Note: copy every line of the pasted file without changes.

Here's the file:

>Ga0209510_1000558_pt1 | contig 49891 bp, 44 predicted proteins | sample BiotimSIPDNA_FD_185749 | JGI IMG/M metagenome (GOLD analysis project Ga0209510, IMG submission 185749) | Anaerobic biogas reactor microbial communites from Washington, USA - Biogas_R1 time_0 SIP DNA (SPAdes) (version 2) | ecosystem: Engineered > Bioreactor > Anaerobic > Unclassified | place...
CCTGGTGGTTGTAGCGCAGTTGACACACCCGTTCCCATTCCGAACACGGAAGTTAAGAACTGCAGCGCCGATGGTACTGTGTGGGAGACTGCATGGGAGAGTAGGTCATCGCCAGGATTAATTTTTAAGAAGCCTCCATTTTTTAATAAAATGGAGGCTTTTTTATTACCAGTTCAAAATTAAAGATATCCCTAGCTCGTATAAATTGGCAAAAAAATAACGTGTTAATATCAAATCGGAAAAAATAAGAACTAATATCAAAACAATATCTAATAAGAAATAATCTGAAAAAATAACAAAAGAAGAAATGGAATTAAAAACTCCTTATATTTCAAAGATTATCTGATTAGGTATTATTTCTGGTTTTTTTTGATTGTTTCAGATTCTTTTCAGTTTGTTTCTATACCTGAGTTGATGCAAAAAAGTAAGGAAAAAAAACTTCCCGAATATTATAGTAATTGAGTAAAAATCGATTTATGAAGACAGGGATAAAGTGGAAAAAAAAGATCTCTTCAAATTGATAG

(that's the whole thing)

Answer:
>Ga0209510_1000558_pt1 | contig 49891 bp, 44 predicted proteins | sample BiotimSIPDNA_FD_185749 | JGI IMG/M metagenome (GOLD analysis project Ga0209510, IMG submission 185749) | Anaerobic biogas reactor microbial communites from Washington, USA - Biogas_R1 time_0 SIP DNA (SPAdes) (version 2) | ecosystem: Engineered > Bioreactor > Anaerobic > Unclassified | place...
CCTGGTGGTTGTAGCGCAGTTGACACACCCGTTCCCATTCCGAACACGGAAGTTAAGAACTGCAGCGCCGATGGTACTGTGTGGGAGACTGCATGGGAGAGTAGGTCATCGCCAGGATTAATTTTTAAGAAGCCTCCATTTTTTAATAAAATGGAGGCTTTTTTATTACCAGTTCAAAATTAAAGATATCCCTAGCTCGTATAAATTGGCAAAAAAATAACGTGTTAATATCAAATCGGAAAAAATAAGAACTAATATCAAAACAATATCTAATAAGAAATAATCTGAAAAAATAACAAAAGAAGAAATGGAATTAAAAACTCCTTATATTTCAAAGATTATCTGATTAGGTATTATTTCTGGTTTTTTTTGATTGTTTCAGATTCTTTTCAGTTTGTTTCTATACCTGAGTTGATGCAAAAAAGTAAGGAAAAAAAACTTCCCGAATATTATAGTAATTGAGTAAAAATCGATTTATGAAGACAGGGATAAAGTGGAAAAAAAAGATCTCTTCAAATTGATAG